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Predham v. State

November 17, 2006

GEORGE P. PREDHAM, PETITIONER,
v.
STATE OF NEW JERSEY, RESPONDENTS.



The opinion of the court was delivered by: Joel A. Pisano United States District Judge

OPINION AND ORDER

By Opinion and Orders [docket entries nos. 2, 3] entered August 24, 2006, this Court Ordered Petitioner to submit, within 30 days thereafter, a complete application for leave to proceed in forma pauperis and an amended petition naming a proper respondent and setting forth his claims, or the petition would be dismissed.

Petitioner has since submitted an Application [8] for leave to proceed in forma pauperis which indicates that he qualifies for such status. In addition, however, Petitioner has failed to submit an amended petition. Petitioner has submitted, however, several letters [5, 6, 7, 9, 10, 11, 12]. It is apparent from Petitioner's letters that he seeks to challenge his involuntary civil commitment. Petitioner asserts that his commitment is based not on a mental illness but on his homelessness and religious beliefs.

Accordingly, on its own motion, this Court will consider whether appointment of counsel at this time is in the interest of justice. See 18 U.S.C. § 3006A(a)(2)(B).

There is no absolute constitutional right to appointed counsel in a federal habeas corpus proceeding. See Coleman v. Thompson, 501 U.S. 722, 752 (1991); Reese v. Fulcomer, 946 F.2d 247, 263 (3d Cir. 1991), cert. denied, 503 U.S. 988 (1992), superseded on other grounds by statute, 28 U.S.C. § 2254(d). Pursuant to 18 U.S.C. § 3006A(a)(2)(B), however, this Court may appoint counsel to represent an indigent habeas petitioner if it determines "that the interests of justice so require." See also 28 U.S.C. § 1915(e) (permitting appointment of counsel for indigent civil litigants proceeding in forma pauperis).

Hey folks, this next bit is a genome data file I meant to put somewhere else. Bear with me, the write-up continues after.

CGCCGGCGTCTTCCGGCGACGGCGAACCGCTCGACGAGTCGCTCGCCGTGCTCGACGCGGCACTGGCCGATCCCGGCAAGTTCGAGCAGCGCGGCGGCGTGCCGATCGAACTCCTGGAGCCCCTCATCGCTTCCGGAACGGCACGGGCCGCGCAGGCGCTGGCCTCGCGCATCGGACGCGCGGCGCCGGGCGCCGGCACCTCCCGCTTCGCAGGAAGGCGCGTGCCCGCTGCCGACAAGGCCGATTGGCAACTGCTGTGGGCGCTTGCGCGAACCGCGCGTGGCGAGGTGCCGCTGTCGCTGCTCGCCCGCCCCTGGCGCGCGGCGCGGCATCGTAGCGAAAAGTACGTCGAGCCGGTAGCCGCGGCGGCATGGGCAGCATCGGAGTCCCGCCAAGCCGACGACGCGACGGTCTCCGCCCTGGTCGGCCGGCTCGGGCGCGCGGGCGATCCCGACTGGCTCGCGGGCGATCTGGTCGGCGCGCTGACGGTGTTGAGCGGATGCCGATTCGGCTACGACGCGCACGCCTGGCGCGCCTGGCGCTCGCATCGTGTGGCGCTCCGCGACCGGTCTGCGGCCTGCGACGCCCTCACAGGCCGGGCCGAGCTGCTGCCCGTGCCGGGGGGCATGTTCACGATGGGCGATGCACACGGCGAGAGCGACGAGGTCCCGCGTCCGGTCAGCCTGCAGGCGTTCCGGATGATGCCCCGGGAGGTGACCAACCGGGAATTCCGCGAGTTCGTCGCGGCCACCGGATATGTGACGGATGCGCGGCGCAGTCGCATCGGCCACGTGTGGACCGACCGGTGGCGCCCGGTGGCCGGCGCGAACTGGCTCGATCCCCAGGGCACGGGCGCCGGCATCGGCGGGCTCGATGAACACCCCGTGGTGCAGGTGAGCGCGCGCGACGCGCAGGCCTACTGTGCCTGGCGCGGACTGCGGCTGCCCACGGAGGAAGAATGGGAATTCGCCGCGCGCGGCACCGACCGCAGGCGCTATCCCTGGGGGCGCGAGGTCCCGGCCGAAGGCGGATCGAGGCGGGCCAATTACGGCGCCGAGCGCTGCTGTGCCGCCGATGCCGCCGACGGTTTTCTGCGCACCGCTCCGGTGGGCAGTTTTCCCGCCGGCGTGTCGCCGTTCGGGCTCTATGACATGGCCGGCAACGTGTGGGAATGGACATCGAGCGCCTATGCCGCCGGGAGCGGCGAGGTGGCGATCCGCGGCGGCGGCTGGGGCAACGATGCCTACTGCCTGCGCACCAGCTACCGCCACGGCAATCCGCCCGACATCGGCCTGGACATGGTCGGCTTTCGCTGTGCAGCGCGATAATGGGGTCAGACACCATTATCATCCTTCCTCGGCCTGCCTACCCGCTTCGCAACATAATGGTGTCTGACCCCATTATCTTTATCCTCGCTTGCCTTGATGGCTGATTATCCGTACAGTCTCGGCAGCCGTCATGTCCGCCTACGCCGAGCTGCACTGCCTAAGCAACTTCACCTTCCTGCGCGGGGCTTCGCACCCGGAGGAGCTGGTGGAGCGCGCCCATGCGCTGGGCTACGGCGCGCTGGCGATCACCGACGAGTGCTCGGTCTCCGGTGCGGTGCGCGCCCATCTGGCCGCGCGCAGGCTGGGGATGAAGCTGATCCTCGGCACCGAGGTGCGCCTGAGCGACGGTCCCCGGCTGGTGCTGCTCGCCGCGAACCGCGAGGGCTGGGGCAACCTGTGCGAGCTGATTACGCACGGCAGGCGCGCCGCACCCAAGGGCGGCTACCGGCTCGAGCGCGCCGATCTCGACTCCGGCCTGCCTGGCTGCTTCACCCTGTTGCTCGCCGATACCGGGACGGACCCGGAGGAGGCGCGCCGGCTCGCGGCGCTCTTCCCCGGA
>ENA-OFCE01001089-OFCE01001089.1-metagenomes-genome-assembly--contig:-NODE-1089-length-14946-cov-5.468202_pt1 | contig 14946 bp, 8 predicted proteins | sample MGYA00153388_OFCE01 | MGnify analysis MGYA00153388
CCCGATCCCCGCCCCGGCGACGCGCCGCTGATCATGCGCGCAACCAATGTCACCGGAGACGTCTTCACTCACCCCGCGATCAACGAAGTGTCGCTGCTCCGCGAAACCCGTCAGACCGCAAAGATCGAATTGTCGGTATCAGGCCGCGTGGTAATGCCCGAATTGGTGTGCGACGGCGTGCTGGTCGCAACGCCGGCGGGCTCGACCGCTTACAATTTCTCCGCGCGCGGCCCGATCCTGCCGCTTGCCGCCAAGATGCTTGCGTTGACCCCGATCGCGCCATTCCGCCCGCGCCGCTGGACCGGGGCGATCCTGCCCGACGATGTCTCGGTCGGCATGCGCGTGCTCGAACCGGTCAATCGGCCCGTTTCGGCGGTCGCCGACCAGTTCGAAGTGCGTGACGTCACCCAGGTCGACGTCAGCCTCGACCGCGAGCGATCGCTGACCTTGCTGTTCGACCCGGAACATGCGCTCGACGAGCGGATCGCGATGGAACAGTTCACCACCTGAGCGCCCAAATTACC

In exercising its discretion under §3006A,

the district court must first decide if the petitioner has presented a non-frivolous claim and if the appointment of counsel will benefit the petitioner and the court. Factors influencing a court's decision include the complexity of the factual and legal issues in the case, as well as the pro se petitioner's ability to investigate facts and present claims. Courts have held, for example, that there was no abuse of a district court's discretion in failing to appoint counsel when no evidentiary hearing was required and the issues in the case had been narrowed, or the issues were "straightforward and capable of resolution on the record," or the petitioner had "a good understanding of the issues and the ability to present forcefully and coherently his contentions."

Reese, 946 F.2d at 263-4 (citations omitted).

This standard is essentially the same as that applied under 28 U.S.C. § 1915(e). See Parham v. Johnson, 126 F.3d 454, 456-57 (3d Cir. 1997). In determining whether to appoint counsel to civil litigants proceeding in forma pauperis, a court should consider the following factors:

As a preliminary matter, the plaintiff's claim must have some merit in fact and law. ... If the district court determines that the plaintiff's claim has some merit, then the district court should consider the following factors:

(1) the plaintiff's ability to present his or her own case;

(2) the complexity of the legal issues;

(3) the degree to which factual investigation will be necessary and the ability of the plaintiff to ...


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